The ability to effectively communicate a complex idea is one of the many things that separate man from the lesser animals. Animals do communicate to a degree, like a dog that raises his hackles to make himself appear larger than he is to a potential foe, but complex communication is beyond their capacity.
Effective communication is something that fascinates me. It is what I try to do every week with this column. I aim to take an idea that I have in my sometimes feeble mind and communicate it logically to all who read this column. I try to communicate the thoughts that are in my mind, or at least some of them.
I've tried to communicate controversial ideas (to some) like why conventionally grown food is just as wholesome as organic food, why the philosophy of animal rights is flawed and why genetically modified foods are indeed a benefit to society and not the evil that some hysterical people paint them to be. When I communicate controversial ideas, it often makes people mad. If that is the case, one could argue that I failed since my goal is to communicate an idea, not an insult. Occasionally, some of the people whom I make mad will even communicate with me.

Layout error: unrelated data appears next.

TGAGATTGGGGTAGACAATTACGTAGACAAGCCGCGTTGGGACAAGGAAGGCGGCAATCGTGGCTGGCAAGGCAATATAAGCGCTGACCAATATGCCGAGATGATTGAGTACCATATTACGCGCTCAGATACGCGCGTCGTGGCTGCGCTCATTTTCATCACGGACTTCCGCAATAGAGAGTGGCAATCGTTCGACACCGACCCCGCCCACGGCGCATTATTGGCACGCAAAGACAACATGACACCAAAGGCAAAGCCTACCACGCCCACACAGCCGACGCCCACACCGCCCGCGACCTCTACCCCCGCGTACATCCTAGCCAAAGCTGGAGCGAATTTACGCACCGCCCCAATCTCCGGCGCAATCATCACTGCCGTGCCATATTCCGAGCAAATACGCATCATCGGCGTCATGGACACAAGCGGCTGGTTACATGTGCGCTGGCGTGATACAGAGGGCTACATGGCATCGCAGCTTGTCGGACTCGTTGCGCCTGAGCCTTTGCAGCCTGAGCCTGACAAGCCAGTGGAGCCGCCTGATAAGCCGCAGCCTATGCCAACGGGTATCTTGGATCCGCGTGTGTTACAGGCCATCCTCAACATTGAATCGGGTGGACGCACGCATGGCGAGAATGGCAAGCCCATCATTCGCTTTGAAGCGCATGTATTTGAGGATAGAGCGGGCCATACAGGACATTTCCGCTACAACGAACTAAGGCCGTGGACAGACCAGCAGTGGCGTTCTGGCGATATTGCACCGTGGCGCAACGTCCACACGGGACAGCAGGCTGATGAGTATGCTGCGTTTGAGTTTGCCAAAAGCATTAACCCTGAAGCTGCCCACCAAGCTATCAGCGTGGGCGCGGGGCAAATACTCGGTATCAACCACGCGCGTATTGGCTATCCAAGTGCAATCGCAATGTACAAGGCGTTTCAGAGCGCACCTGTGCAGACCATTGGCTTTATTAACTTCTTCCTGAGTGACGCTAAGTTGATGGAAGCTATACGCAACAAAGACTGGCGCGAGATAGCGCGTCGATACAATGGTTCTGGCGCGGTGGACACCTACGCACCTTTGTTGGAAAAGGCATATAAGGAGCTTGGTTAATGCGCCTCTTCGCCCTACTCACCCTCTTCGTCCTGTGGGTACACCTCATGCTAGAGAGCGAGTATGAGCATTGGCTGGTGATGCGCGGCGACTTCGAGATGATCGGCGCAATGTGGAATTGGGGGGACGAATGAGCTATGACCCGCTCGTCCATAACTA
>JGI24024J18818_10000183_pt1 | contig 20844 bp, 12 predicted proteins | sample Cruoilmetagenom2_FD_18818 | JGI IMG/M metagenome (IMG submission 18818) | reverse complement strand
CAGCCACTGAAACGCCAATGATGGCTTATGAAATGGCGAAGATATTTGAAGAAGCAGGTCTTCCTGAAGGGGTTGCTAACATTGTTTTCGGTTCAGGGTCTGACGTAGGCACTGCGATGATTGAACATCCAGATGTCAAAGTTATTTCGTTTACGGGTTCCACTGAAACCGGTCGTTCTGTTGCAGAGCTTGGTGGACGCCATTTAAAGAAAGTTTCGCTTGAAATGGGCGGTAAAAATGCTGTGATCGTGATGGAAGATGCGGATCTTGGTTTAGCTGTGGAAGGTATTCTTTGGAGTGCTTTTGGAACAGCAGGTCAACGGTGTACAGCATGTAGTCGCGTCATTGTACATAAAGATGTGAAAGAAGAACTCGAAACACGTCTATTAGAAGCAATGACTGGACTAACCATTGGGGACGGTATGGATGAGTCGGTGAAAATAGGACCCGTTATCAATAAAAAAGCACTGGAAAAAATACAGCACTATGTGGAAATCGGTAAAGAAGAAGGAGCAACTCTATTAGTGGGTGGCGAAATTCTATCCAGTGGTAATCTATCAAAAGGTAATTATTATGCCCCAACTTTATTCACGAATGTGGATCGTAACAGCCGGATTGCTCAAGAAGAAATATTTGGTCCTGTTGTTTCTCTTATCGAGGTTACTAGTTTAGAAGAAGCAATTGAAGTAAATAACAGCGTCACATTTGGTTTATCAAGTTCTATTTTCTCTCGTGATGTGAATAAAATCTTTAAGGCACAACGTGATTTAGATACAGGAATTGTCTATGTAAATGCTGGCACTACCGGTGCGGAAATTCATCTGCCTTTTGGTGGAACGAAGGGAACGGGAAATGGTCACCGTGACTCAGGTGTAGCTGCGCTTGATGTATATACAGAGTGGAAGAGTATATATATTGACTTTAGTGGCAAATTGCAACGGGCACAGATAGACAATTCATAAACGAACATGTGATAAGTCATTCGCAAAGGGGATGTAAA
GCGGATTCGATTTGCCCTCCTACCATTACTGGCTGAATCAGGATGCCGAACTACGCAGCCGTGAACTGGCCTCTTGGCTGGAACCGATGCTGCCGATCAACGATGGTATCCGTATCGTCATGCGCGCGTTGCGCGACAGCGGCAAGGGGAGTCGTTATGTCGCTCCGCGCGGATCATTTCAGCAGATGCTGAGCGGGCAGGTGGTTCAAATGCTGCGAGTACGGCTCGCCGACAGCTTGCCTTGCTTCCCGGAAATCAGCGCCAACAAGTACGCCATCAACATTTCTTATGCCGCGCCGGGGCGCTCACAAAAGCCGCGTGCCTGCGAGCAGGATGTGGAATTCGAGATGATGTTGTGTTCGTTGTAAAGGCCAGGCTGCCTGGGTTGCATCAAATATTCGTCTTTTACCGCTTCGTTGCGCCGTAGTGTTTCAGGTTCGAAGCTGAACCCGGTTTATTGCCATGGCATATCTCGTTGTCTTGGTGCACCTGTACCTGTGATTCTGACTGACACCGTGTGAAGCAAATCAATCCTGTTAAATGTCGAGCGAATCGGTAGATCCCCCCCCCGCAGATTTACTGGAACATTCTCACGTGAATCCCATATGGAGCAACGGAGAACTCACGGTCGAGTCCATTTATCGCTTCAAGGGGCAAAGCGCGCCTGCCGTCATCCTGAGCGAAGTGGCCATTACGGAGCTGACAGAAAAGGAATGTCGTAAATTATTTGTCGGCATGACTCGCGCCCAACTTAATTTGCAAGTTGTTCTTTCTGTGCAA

Some say that President Obama hasn't communicated very well with the American people about the economy. I think his communication skills are just fine; it's his economic policies that stink. It seems that I've just communicated my political leanings.
Communication in a weekly column, while important and fun, is not nearly as critical as some of my communication. I communicate with clients, mostly farmers, about problems they may have with an animal or maybe even an entire herd. Good communication can be the difference between a successful treatment and a failure. While failure doesn't happen often, it can be costly when it does.
Routinely, I have to communicate a complex disease process to a client in order to help him or her understand what's wrong with a cow or herd. In veterinary school, we had to learn scientific names for everything from anatomy to disease processes. It seems like a pain in the neck to the young veterinary student, but there's actually a very good reason for it.